Virtual Gaming Revolutionizes Pharmacy Education

//Virtual Gaming Revolutionizes Pharmacy Education

Virtual Gaming Revolutionizes Pharmacy Education

By | 2020-02-21T20:09:59+00:00 February 21st, 2020|

Education Management Solutions, LLC (EMS), released a new virtual gaming platform centered around pharmacy and clinical therapeutics education for both individual learning and interprofessional teams.

Developed in partnership with Professor Stephen Duffull of the University of Otago School of Pharmacy, New Zealand, SimPHARM gives pharmacy, medical, nursing, and allied health schools a framework to help students more effectively bridge the gap between classroom learning and real-world patient care.


Image credit: Education Management Solutions.

SimPHARM is a clinical therapeutic simulation tool that creates a realistic clinical experience in which one minute of virtual time equals one minute of real-time. Ideal for flipped classroom and interprofessional team learning environments, the platform’s cognitive game engine empowers students to develop their clinical decision-making skills, independently and in conjunction with other clinical team members, within the confines of real-life patient case constructs while under the supervision of faculty.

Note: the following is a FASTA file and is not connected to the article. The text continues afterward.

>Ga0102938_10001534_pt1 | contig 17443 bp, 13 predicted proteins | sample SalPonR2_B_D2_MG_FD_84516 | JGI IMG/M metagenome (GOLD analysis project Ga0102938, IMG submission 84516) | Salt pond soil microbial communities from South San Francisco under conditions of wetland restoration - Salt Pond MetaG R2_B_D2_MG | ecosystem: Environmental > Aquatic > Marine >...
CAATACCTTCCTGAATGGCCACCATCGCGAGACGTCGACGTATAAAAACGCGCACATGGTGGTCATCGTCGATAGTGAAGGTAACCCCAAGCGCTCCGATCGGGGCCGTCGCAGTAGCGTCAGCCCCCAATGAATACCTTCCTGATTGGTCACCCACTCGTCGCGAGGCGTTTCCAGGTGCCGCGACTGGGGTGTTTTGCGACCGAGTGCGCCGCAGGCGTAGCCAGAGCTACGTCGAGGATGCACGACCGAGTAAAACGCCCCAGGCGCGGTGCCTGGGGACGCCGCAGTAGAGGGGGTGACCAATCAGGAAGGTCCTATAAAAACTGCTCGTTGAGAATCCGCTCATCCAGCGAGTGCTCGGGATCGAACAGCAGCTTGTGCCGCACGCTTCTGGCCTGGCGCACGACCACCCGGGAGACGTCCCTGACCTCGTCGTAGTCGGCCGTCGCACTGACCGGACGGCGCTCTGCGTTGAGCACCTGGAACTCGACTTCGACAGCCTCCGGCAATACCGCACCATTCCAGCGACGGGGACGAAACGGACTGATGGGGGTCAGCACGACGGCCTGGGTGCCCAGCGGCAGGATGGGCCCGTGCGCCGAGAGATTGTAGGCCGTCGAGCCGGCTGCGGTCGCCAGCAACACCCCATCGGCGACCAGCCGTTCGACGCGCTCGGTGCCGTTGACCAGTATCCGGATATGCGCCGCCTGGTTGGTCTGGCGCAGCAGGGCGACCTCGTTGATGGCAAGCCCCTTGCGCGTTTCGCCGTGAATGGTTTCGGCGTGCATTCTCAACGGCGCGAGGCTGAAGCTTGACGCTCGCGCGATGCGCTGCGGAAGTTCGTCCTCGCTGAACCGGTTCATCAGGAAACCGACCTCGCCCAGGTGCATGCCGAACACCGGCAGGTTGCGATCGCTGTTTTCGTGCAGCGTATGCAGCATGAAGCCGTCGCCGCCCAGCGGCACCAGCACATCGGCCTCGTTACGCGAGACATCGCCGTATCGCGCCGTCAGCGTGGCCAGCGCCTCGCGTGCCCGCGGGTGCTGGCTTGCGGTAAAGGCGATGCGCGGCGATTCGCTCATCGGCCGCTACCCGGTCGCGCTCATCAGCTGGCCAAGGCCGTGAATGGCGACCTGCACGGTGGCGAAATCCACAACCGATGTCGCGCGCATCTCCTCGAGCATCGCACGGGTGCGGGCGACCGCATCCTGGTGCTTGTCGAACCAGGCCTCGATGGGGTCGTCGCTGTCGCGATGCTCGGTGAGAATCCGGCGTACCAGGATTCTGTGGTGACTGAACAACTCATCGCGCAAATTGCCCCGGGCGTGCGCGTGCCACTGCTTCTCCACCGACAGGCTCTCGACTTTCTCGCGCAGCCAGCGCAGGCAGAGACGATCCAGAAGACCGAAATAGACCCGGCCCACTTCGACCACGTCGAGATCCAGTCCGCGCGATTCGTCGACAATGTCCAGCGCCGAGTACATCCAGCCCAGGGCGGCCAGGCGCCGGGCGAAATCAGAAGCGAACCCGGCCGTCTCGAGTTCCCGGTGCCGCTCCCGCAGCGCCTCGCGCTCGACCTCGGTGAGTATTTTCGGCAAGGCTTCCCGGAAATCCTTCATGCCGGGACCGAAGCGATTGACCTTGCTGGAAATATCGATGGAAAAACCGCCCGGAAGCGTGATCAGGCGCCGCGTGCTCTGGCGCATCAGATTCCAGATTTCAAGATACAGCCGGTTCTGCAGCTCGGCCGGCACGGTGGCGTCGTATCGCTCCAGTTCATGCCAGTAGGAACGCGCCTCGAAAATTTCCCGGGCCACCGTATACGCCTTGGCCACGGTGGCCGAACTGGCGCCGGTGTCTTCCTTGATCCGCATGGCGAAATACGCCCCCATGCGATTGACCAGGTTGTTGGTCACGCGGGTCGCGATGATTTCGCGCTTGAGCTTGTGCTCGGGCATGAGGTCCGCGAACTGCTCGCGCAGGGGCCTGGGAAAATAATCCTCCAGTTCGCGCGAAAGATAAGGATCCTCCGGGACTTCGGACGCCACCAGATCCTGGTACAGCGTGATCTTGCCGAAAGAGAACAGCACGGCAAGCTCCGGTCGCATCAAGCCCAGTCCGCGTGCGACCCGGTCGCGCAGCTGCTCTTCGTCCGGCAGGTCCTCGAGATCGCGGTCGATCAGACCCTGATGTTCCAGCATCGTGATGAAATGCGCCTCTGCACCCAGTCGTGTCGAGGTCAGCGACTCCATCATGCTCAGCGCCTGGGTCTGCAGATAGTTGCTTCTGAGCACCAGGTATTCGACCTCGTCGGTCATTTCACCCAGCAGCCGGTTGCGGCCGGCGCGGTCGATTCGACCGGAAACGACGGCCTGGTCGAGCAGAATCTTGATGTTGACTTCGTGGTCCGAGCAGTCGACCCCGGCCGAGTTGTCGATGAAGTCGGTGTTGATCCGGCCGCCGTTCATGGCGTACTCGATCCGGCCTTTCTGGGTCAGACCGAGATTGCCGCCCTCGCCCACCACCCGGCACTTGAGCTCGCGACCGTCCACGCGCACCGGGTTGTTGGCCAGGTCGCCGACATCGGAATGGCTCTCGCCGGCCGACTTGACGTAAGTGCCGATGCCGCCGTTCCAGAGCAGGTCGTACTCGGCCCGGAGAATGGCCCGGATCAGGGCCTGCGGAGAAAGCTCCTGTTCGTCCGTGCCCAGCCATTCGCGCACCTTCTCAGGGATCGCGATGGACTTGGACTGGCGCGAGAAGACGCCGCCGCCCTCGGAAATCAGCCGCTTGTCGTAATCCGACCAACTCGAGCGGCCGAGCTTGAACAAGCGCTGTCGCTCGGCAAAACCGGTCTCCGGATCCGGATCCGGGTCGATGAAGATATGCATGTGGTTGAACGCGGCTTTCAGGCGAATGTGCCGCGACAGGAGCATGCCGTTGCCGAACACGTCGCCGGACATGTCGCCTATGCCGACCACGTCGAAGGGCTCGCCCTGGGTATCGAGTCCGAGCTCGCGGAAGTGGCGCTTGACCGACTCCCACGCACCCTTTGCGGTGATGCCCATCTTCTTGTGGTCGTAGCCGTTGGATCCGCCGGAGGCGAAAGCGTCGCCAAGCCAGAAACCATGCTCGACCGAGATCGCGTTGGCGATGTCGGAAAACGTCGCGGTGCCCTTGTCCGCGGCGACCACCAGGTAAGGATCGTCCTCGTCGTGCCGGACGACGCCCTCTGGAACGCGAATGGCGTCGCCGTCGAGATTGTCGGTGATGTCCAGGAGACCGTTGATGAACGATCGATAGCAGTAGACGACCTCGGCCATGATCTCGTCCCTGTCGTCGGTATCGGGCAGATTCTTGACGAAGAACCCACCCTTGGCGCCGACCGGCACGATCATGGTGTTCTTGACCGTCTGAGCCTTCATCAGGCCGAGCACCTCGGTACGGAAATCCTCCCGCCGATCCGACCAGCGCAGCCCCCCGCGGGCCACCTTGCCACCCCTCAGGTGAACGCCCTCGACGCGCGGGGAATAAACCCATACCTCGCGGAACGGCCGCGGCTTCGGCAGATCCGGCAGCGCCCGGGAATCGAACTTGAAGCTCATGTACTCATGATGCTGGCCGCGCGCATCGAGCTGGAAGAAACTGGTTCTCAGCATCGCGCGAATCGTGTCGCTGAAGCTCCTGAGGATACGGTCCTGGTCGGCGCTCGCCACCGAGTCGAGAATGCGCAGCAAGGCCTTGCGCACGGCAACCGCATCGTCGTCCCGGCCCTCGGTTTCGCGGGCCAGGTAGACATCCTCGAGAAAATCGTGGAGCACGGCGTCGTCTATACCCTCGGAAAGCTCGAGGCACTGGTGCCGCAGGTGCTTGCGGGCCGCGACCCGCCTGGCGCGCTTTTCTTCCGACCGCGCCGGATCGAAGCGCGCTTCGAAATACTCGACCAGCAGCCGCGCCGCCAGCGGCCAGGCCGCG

With this partnership, EMS and the University of Otago establish a new standard for pharmacy and interprofessional education that effectively prepares students for real-world clinical practice. SimPHARM helps students develop critical real-time decision-making skills, and understand the consequences of those decisions through self-reflection, debriefing, and peer feedback.

“SimPHARM grew out of a desire to enhance the educational experience while putting students in the driver’s seat. Each case a student runs enhances their skill development, even when they’re working independently from an instructor,” said Professor Duffull. “Early results from School of Pharmacy students at the University of Otago have shown excellent engagement—and SimPHARM is more exciting for students than typical prereading requirements.”